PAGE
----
To be clear, I am not telling you that courts cannot identify bad mothers or that they cannot or will not shield children from bad mothers. Many people—moms and dads alike—when discovered for the mediocre, even dangerous, parents they are, are not awarded child custody and/or are subject to supervision around their children. It can and does happen. But that is not what discussed here. In response to the question of which parent among mothers and fathers gets undeserved breaks more in divorce cases, it is mothers hands down. Now you know some of the main reasons why.

Utah Family Law, LC | | 801-466-9277

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What is a motion to bifurcate a divorce in Utah? Why should I care to know?

What is a motion to bifurcate a divorce in Utah, and why should I care to know?

By Brian N. Godfrey, Legal Assistant

A motion to bifurcate to dissolve your marriage means that the court declares your marriage ended, but all the other remaining issues of your divorce action, such as child custody and division of marital assets and responsibility for marital debt remain to be resolved either by settlement or trial, if it comes to that.

Why would anyone want to dissolve the marriage first and leave the other issues to be resolved later? I’ll tell you why based upon my personal experience and the experience of others we’ve helped obtain a bifurcation.

I got a bifurcation in my divorce. My ex filed for divorce against me and I countersued her for divorce, so we both wanted to be divorced from each other, and the court knew that. In my motion to bifurcate I informed that court that my wife and I were separated a while and that I was ready to move on with my life as a single person again, without having any legal burdens and responsibilities of being married to a woman who didn’t want to be married to me either. People in that situation may want to start dating or maybe even have met someone new and want to get re-married. Luckily, my bifurcation was granted because my ex agreed with it. It’s hard to imagine how a bifurcation could harm anyone. Even if my ex-wife hadn’t wanted a bifurcation or didn’t care one way or the other, it was a relief to me. I’ve seen the same thing in the lives of our clients in the law office where I work.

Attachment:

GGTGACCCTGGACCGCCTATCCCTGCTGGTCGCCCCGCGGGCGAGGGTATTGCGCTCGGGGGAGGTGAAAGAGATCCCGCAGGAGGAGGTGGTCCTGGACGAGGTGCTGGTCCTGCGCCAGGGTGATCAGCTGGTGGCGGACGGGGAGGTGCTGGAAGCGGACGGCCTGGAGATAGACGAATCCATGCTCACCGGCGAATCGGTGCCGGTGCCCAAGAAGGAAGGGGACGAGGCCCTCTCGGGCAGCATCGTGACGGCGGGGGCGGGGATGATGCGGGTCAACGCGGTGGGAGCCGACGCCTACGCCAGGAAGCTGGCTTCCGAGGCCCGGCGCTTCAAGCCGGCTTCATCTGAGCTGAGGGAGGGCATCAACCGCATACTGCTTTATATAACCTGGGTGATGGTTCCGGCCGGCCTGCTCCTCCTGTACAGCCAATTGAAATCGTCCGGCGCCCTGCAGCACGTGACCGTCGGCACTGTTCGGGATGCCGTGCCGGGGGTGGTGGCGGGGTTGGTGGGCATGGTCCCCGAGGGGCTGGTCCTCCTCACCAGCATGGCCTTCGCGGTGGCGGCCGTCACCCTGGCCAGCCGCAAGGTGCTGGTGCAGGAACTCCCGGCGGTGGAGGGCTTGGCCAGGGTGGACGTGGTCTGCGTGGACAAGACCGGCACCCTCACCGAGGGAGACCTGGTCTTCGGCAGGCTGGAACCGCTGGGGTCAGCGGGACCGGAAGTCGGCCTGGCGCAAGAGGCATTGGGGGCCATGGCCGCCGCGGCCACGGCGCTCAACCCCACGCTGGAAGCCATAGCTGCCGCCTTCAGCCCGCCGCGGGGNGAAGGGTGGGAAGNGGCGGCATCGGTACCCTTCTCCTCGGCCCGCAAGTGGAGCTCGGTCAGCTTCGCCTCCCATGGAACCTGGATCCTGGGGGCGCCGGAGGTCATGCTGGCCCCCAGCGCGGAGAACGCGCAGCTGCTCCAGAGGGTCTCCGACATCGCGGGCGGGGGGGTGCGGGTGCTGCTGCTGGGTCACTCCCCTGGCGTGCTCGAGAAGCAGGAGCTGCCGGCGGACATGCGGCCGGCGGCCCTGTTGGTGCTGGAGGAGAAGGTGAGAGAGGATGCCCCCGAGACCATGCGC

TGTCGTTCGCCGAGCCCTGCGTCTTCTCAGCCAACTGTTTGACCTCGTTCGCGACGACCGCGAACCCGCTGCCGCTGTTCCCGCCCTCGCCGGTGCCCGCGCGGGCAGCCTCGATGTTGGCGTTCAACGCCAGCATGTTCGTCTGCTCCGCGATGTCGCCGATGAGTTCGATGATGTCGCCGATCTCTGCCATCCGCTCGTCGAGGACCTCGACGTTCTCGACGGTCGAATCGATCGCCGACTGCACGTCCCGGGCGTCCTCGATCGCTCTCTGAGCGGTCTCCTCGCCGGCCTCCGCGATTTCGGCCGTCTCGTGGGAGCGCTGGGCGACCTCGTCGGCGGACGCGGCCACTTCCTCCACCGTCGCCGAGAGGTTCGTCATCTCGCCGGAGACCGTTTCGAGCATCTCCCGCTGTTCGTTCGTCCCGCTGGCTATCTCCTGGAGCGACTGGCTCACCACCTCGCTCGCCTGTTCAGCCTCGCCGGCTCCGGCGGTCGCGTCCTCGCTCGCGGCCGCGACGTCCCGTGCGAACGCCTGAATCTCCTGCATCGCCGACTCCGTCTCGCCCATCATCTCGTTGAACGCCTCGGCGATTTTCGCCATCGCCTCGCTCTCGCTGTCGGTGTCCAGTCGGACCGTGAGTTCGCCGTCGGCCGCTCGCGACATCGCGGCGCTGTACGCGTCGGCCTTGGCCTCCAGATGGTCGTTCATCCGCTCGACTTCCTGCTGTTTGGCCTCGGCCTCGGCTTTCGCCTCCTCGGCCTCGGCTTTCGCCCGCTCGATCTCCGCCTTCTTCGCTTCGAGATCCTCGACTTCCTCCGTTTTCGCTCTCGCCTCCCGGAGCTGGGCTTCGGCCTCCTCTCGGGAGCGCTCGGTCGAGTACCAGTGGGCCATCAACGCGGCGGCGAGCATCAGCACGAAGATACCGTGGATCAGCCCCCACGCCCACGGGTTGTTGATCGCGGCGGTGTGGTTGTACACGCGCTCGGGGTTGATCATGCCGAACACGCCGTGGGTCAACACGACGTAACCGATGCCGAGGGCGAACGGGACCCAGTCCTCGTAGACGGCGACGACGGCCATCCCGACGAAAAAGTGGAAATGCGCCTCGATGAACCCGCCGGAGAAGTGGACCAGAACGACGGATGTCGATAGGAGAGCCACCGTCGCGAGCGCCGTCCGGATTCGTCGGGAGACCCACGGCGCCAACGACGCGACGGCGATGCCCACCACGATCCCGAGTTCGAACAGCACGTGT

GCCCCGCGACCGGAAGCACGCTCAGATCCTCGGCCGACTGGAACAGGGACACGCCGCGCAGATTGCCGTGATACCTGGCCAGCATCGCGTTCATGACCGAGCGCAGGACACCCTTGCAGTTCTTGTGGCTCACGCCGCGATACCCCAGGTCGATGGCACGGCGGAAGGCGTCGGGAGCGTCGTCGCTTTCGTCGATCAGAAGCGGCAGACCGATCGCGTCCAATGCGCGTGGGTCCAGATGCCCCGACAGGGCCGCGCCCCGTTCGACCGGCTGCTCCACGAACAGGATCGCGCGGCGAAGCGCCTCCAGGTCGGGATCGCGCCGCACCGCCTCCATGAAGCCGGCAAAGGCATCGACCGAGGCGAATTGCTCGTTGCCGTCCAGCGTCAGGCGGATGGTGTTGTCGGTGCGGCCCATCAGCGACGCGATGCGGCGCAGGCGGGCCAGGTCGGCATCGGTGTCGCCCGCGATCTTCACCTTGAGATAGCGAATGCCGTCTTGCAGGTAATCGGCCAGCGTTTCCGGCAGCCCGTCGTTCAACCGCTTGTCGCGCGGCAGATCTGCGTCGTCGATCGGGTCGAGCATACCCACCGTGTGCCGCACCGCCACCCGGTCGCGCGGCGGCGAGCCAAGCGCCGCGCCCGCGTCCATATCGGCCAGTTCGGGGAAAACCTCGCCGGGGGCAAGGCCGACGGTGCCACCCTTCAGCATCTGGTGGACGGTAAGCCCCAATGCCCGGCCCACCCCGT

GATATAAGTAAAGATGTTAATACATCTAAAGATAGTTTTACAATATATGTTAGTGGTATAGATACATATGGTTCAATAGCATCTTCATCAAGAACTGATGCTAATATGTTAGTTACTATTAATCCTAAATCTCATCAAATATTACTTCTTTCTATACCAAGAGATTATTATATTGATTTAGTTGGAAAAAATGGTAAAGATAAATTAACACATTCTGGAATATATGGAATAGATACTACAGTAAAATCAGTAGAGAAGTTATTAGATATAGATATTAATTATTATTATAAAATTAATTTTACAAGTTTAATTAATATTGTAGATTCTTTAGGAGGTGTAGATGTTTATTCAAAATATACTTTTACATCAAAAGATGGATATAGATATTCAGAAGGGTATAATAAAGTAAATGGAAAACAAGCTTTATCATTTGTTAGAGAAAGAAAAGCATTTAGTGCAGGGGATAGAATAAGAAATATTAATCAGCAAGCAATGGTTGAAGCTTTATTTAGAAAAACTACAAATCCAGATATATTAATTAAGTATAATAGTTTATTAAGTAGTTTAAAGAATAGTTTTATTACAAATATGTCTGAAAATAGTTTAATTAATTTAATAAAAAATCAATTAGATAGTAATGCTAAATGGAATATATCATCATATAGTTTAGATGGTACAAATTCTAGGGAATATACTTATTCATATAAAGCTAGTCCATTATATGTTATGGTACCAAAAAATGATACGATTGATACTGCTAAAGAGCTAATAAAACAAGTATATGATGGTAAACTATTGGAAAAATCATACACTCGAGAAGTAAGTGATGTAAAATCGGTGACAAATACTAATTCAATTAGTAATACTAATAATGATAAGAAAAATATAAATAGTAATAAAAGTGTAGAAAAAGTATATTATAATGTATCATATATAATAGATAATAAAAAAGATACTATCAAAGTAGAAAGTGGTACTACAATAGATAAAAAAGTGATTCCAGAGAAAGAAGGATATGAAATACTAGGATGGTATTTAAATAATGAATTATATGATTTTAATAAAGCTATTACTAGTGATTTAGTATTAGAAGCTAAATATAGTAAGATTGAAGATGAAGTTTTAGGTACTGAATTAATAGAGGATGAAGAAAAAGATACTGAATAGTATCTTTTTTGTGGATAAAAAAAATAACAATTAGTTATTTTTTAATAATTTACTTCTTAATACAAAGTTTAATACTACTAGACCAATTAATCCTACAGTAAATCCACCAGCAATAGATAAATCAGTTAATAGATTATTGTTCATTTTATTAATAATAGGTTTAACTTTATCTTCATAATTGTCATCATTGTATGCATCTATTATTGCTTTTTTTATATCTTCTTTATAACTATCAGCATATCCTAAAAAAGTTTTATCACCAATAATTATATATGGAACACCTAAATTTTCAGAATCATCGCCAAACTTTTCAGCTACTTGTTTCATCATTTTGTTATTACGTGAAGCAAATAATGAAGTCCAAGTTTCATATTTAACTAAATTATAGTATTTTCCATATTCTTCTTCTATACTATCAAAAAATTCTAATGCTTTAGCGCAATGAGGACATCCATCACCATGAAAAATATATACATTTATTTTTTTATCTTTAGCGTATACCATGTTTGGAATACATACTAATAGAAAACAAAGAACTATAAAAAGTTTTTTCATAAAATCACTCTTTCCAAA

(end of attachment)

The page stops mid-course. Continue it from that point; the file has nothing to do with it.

A surprising number of people argue that a bifurcated divorce would “slow down the divorce case” although this is a patently ridiculous argument to make. “Why on earth would someone want to have a bifurcation and not just finish the entire thing all at once?” they say. I can think of many situations. In my own experience, getting out of my marriage was a real accomplishment that helped me know my divorce was moving forward, not stalling! It was a big and meaningful first step that encouraged me to continue efforts to finalize the rest of my divorce.

There is one good reason for opposing a bifurcation, but even that can be worked around. If you or your spouse receive medical or health insurance benefits due to your status as a spouse. Dissolving the marriage by bifurcation would strip you of your status as a spouse which would cause you to lose your insurance coverage. But unless you are someone who is hard to cover or cannot get affordable insurance on your own, bifurcation doesn’t mean you can never get replacement insurance. We’ve even worked around the insurance issue by having the party who requested the bifurcation offer to pay for his or her spouse’s new insurance coverage for a few months until new coverage is in place.

Claiming that a bifurcation will inevitably slow a divorce case down or unavoidably puts it at serious risk of slowing down or never being completed is bunk. And it’s obvious why: because if either spouse were to try to abandon the divorce case after bifurcation then the other spouse could pipe up to the court and complain and get the case moving. And if both you and your spouse were to try to abandon your divorce case after bifurcation the court can get the case moving.

So unless you know of a truly good reason against bifurcation that I don’t, it is impossible to convince me that a bifurcation that dissolves your marriage up front is “harmful” to anyone or “slows down the process” because for me, it did just the opposite.

Utah Family Law, LC | | 801-466-9277